Mar 6th, 2016, 02:03 PM

Global Health Emergency Sparks Panic

By Alyssa Lyon
Image Credit: Flickr/DepartmentofForeignAffairsandTrade
As the Zika virus continues to spread, should you be worried?

With the memory of the Ebola virus and it's devastating impact on the world still fresh in the public's mind, the mosquito-born virus, labeled the Zika virus, is being treated with every precaution. However, many wonder if this worldwide 'Zika hysteria' is, at this point, unwarranted

Before we can understand how best to react to the Zika virus, we first need to become more acquainted with the virus itself.

So, what exactly is the Zika virus?

According to the Centers for Disease Control and Prevention, the Zika virus was first discovered in 1947 in the Zika forest of Uganda. Since then, outbreaks of the virus have been contained to tropical Africa, Southeast Asia, and the Pacific Islands. However, on February 1, 2016 the first documented case of the Zika virus in Brazil was confirmed. Now, only one month later, it is estimated that 1.5 million people have been infected with the virus in Brazil alone. 

How does one become infected?

The Zika virus is transmitted through the bite of an infected mosquito, the same kind known to also transmit diseases such as Yellow and Dengue Fever. However, recent studies have begun to uncover the possibility that the Zika virus may also be sexually transmitted. Once a male becomes infected by a mosquito, he is able to then infect his sexual partners as the virus can stay alive in semen longer than in blood. Thus, an infected male is able to infect others even after he himself has stopped showing symptoms or, even if he never showed them to begin with.  

What are the symptoms?

Normally the Zika virus holds very mild symptoms for those infected. These symptoms usually include fever, joint pain, rash, and eye irritation, and the symptoms, if they appear at all, typically lasting several days. However, what has the global health experts worried is a relatively new correlation appearing between the Zika virus and what is known as microcephaly.

The photo below depicts one baby with microcephaly and the other without:

Image Credit: WikimediaCommons/Centers for Disease Control and Prevention

Microcephaly is a condition in which a baby is born with an extremely small head due to lack of brain growth while in utero. This diminished brain growth is linked to numerous resulting issues during the infants life such as seizures, hearing loss, intellectual disabilities, vision problems, and even death. While the link between a pregnant mother becoming infected with the Zika virus and giving birth to a baby with microcephaly is not yet confirmed, it is quickly becoming stronger as over 4,000 infants have been born with the disorder in Brazil since the outbreak of the Zika virus.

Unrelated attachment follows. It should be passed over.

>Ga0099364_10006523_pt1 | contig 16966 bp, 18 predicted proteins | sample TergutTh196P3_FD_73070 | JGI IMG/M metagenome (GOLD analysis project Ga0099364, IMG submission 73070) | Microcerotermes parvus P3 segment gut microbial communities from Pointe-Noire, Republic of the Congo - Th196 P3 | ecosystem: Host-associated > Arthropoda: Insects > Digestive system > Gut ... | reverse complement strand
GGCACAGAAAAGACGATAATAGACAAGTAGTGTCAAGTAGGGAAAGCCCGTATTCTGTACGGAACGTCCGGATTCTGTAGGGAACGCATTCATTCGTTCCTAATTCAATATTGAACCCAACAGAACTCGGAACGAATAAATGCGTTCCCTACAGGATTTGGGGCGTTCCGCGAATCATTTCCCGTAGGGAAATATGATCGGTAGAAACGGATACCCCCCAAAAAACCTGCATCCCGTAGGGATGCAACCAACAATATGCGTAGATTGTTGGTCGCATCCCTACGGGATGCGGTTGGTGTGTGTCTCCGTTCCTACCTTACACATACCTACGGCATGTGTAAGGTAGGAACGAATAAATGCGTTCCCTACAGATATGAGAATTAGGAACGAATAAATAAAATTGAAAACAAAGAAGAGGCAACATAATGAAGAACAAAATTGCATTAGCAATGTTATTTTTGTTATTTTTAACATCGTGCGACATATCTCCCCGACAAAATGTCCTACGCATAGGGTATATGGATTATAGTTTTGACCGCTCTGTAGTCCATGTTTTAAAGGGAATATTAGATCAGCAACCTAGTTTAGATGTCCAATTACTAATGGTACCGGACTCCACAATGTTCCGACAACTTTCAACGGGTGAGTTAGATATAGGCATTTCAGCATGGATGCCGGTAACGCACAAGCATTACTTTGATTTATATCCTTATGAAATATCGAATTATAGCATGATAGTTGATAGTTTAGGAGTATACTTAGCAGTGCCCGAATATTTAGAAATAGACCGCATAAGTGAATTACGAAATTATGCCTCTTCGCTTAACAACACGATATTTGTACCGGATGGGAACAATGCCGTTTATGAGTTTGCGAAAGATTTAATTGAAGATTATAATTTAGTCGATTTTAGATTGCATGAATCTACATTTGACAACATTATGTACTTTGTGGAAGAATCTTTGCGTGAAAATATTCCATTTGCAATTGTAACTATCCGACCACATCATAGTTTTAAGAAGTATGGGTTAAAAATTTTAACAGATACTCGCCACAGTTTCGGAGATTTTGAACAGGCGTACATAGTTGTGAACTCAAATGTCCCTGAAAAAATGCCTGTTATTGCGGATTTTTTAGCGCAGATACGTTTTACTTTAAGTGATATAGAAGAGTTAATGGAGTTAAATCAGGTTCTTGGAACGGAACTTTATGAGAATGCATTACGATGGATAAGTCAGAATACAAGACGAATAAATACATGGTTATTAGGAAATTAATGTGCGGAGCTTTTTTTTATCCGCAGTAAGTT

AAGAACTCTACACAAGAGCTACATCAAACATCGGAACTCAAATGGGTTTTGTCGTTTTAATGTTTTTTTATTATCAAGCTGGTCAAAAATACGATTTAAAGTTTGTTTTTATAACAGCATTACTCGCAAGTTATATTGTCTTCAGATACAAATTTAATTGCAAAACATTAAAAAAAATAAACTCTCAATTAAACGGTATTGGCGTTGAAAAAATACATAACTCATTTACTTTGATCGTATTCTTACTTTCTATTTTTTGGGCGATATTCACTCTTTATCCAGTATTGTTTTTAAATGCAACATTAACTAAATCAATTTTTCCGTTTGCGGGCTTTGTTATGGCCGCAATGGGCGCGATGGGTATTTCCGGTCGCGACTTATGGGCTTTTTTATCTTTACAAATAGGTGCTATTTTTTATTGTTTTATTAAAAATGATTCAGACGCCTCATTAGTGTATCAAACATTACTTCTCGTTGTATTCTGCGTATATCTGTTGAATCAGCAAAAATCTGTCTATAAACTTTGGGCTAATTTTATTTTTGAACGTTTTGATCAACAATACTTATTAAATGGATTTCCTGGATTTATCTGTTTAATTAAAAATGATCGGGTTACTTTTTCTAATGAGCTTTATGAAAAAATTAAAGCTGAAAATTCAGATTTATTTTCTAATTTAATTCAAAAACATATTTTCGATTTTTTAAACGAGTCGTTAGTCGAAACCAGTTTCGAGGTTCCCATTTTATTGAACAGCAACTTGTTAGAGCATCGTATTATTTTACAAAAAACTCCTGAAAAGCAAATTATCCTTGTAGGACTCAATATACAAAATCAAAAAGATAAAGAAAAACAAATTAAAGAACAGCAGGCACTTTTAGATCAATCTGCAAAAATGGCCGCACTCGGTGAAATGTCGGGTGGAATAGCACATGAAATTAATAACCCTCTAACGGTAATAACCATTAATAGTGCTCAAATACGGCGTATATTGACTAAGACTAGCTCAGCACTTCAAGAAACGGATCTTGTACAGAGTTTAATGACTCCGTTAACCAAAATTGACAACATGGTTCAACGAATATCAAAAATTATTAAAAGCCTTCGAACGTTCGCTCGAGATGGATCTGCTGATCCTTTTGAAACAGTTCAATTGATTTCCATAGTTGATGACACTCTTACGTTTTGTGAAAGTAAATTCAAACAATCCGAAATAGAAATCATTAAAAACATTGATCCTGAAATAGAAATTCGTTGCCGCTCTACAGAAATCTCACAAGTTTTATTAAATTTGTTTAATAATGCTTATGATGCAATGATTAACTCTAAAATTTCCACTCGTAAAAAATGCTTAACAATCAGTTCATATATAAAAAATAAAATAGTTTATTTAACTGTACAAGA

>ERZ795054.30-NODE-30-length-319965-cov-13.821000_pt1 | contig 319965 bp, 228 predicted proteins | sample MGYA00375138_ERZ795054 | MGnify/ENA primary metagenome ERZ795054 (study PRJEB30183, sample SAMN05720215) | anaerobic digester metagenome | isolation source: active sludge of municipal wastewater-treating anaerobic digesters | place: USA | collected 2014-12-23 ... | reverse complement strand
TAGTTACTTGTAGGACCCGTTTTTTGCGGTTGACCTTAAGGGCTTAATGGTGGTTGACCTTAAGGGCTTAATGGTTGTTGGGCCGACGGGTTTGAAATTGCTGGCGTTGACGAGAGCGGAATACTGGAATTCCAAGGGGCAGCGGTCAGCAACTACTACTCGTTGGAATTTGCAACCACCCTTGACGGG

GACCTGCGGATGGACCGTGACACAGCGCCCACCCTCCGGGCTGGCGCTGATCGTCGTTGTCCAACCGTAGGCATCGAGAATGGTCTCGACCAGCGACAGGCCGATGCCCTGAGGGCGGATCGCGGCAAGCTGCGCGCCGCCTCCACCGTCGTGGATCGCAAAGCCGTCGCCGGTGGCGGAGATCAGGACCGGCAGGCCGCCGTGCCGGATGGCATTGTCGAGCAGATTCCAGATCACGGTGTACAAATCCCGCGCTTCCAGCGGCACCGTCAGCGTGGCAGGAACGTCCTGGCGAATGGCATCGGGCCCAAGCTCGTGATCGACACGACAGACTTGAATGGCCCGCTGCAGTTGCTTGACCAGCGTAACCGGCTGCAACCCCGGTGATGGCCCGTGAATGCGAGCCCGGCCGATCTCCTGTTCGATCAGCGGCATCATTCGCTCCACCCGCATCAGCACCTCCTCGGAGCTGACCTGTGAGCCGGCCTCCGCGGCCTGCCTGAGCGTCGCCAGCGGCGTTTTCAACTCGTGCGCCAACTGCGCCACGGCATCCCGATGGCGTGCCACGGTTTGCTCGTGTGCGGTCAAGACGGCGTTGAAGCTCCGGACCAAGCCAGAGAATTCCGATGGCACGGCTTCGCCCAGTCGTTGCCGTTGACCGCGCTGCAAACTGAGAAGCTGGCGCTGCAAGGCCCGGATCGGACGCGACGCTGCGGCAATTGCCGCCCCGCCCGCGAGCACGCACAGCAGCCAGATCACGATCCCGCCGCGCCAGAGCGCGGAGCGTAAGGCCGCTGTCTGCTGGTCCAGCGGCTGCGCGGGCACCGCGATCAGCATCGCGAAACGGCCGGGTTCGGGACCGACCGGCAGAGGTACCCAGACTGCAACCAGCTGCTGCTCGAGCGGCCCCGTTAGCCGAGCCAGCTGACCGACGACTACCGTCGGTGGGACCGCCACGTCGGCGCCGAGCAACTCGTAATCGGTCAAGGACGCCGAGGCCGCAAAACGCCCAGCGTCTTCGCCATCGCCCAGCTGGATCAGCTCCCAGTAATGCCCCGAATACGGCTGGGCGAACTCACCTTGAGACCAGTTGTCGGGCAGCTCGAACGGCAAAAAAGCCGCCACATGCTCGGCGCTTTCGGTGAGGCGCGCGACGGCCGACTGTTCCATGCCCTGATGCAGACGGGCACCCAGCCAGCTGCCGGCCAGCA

Who is at risk?

Image Credit: Centers for Disease Control and Prevention

As of this moment the Zika virus is contained mainly to the Americas, with a few cases reported in Africa and the Pacific Islands. However, health officials expect the virus to spread, especially as the 2016 Olympic Games are set to be held in Brazil this upcoming summer. To help combat the spread of the virus, U.S. President Barrack Obama has requested 1.8 billion dollars. While the games are set to continue despite the virus, officials are warning pregnant or soon to be pregnant women to stay away due to the risk of possible infection. However, men traveling to infected regions should keep in mind that if they become infected they can then infect others even after they have returned home. With this in mind, it is recommended that men either use a condom or abstain from sex for at least 28 days after returning from an infected region. 

Currently it seems that women who are pregnant or who may become pregnant are most at risk when it comes to the Zika virus. However, as the virus continues to undergo further study, researchers have discovered another possible link between the Zika virus and what is known as Guillain-Barre Syndrome. The syndrome is a neurological disorder which occurs when the immune system attacks the nervous system, resulting in temporary but sometimes severe paralysis in people of any age or gender. With this new discovery it may be that no one is out of the woods when it comes to the dangers of the Zika virus. 

What does this mean for you?

As students living in Paris, you can expect to be fairly safe from the Zika virus and its resulting complications, as officials doubt the virus will spread to Europe due to the cold temperatures being inhabitable to the mosquitos who carry the disease. However, if you plan on traveling to afflicted regions you are putting yourself at risk of becoming infected or infecting others when you return home. As there are still many unknowns when it comes to the Zika virus it is best to treat it with caution, and until researchers know more about the possible effects the virus can have, it is wise to avoid infected regions. For a list of these regions click here.

For further information click on the video below: 

Everything You Need To Know About Zika Virus In 148 Seconds

Image Credit: Youtube/BuzzfeedBlue